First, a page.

COMBAT OUTPOST CASTLE, Afghanistan –Whether preparing the ingredients to be used for a meal, preheating ovens or making sure the food doesn’t over cook, feeding 300 people can be a difficult task. It can be even harder in a foreign environment and a single Marine is tasked with the workload.
Corporal Nicholas Fredrick, food service specialist, Charlie Company, 3rd Light Armored Reconnaissance Battalion, Regimental Combat Team 6, usually starts his day around 4 a.m. to begin cooking breakfast. He begins to serve food from the mess tent aboard Combat Outpost Castle, Khan Neshin, Afghanistan at 7 a.m.
Fredrick, of New Castle, Del., says that being the only cook at his combat outpost can be difficult.
“The hardest part is just putting all the food out there and keeping up with all the Marines.” he said.
Fredrick, 26, says his favorite meal to cook for the Marines is steak and lobster, which he tries to make every Saturday. Instead of just cooking the steaks, he likes to add seasonings to them beforehand.
“We have a grill in the back, and I’ll just get out there and start grilling for the guys,” he said.
He is also licensed to operate 7-ton trucks, the vehicles Marines use to move supplies throughout Helmand province. Once a week, he will drive a 7-ton as part of a resupply convoy to pick up the supplies he needs to continue to feed his Marines.
Since Fredrick is the only cook in his company, he gets to decide what is on the menu every day.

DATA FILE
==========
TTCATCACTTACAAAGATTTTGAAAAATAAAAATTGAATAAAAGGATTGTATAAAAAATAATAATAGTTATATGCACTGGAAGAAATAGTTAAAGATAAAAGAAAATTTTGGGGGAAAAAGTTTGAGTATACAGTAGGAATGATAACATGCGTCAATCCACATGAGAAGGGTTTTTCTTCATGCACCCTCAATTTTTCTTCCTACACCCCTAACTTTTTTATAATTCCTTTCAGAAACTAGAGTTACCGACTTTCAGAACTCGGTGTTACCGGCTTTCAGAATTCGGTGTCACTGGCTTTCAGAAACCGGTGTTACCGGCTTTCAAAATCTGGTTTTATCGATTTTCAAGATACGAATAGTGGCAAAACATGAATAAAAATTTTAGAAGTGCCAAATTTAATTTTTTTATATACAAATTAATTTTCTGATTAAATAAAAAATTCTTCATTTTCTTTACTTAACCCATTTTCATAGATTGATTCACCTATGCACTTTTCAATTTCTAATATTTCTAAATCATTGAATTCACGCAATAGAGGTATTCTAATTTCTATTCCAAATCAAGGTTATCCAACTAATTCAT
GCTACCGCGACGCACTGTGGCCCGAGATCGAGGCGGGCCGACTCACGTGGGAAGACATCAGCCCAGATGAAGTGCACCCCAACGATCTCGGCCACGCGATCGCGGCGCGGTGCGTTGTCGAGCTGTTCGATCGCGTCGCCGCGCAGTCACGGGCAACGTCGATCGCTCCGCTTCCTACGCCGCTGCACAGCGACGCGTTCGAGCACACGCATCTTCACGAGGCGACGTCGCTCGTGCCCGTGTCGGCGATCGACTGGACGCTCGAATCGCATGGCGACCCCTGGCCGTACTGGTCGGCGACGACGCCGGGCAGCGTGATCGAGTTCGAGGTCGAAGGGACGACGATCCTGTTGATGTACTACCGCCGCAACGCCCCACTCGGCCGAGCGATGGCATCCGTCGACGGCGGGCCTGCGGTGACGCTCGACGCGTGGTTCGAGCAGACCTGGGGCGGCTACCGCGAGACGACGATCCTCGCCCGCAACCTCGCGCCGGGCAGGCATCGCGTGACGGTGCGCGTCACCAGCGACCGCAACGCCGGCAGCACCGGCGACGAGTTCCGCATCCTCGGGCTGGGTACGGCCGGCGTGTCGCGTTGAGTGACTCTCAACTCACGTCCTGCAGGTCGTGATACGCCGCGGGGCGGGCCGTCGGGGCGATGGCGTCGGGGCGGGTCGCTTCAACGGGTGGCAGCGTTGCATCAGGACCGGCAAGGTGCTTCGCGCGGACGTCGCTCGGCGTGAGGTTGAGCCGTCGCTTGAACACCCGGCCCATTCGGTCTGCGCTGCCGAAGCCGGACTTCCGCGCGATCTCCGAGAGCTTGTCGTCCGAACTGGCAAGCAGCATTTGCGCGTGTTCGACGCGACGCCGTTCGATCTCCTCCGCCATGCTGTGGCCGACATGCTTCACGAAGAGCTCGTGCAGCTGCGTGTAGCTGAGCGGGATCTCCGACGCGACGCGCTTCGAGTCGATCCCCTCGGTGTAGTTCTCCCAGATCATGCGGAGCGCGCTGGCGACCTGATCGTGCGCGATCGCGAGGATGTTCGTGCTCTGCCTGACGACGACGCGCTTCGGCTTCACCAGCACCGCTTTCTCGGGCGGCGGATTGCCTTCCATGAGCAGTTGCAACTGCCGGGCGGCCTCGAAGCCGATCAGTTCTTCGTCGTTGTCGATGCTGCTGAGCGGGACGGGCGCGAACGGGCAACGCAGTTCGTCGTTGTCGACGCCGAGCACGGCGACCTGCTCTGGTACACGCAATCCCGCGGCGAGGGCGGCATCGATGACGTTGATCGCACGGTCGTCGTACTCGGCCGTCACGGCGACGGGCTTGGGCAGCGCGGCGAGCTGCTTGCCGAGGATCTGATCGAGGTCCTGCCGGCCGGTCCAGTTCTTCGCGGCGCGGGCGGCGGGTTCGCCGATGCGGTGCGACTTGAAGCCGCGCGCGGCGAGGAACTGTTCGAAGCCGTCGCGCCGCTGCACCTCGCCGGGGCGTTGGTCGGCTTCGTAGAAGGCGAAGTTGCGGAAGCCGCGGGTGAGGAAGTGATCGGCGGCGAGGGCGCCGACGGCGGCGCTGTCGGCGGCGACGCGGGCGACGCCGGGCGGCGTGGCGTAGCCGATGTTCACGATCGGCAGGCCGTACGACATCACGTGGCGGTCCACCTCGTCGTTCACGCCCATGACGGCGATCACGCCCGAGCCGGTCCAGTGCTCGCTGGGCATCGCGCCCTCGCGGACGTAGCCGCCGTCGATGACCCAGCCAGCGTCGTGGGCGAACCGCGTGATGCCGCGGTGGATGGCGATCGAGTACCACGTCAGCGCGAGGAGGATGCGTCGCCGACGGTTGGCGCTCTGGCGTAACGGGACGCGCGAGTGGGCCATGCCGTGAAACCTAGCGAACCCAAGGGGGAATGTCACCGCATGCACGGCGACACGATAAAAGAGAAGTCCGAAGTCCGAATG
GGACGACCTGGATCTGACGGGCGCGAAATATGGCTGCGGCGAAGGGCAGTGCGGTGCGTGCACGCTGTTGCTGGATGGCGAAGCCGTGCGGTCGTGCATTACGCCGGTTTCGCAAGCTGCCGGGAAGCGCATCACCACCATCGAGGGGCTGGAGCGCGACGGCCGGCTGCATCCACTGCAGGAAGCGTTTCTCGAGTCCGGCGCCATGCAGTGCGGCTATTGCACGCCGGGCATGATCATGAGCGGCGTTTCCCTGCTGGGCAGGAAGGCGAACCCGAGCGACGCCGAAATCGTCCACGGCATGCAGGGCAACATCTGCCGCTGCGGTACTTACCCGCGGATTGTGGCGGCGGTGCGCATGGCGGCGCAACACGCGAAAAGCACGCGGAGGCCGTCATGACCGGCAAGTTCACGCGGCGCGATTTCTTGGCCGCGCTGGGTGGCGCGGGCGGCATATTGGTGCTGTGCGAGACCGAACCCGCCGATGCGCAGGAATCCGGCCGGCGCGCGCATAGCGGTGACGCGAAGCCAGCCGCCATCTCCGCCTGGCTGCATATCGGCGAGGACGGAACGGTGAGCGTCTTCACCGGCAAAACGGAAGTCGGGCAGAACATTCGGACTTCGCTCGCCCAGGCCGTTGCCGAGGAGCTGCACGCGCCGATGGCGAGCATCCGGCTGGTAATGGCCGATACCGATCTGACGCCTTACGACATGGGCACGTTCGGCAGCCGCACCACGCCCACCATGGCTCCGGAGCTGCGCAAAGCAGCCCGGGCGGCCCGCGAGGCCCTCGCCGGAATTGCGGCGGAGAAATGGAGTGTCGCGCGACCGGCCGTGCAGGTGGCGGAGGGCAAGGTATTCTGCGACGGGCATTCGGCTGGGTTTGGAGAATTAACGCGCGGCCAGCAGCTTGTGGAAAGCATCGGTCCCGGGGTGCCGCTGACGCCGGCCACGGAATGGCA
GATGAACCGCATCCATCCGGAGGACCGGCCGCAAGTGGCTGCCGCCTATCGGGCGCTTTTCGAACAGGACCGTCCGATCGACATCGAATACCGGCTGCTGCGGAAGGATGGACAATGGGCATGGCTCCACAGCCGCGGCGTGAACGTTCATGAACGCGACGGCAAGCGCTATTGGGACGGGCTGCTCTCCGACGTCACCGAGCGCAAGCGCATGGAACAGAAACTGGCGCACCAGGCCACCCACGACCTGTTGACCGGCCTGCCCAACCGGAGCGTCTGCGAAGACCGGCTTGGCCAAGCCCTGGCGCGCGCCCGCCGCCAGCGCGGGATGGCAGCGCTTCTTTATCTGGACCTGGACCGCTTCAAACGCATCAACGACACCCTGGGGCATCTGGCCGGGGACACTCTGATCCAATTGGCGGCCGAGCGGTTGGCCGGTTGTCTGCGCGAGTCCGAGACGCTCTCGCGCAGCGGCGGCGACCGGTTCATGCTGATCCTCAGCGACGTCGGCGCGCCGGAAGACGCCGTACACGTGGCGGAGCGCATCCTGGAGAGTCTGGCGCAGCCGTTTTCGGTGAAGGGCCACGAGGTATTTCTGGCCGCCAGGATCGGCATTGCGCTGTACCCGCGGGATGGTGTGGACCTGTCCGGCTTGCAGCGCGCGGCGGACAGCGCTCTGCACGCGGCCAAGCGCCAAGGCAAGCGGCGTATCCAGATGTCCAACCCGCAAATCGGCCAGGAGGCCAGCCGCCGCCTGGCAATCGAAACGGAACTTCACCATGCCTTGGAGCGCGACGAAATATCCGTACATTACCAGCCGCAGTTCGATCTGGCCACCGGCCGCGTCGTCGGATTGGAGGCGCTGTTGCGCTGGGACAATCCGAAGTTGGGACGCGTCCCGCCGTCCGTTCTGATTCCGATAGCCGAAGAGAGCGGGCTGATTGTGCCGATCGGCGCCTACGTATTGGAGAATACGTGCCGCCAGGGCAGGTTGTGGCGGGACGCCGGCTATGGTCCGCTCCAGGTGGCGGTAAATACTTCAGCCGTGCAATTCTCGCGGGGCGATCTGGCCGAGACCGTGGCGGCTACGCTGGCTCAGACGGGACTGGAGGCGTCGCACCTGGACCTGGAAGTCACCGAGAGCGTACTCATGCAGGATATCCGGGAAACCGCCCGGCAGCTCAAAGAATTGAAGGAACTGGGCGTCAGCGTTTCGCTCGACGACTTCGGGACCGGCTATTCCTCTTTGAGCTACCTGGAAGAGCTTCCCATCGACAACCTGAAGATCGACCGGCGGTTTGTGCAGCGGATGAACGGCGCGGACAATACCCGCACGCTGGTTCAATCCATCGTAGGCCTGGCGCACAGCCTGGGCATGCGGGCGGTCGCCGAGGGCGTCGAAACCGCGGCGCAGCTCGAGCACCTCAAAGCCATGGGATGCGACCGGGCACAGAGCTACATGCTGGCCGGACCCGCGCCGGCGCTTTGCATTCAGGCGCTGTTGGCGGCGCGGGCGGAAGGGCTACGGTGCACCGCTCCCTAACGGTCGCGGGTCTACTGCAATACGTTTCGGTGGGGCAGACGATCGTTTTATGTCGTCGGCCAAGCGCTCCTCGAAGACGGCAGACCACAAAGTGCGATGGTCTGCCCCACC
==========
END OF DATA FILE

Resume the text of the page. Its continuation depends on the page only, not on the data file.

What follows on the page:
Fredrick says he likes to add something extra to the meals he cooks instead of just cooking them right out of the packages they come in.
“The guys always tell me they like the meatloaf,” he said. “I like to add a little extra cheese to the top of it and bake it in the oven. They always love the steaks too. I season those myself. I try to make things a little better for everyone out here.”
Even though cooking for so many Marines can be a demanding task, he says seeing happy Marines makes it worth it.
“I like boosting everyone’s morale,” he said. “That’s main purpose out here, keeping the Marines nice and full and happy. If they’re happy, then I’m happy too.”
Fredrick said he takes pride knowing that he is never late to open the doors to his tent when it is time to eat a meal. He says he always tries to open up 15-20 minutes early and will sometimes close a little later to ensure everyone is fed.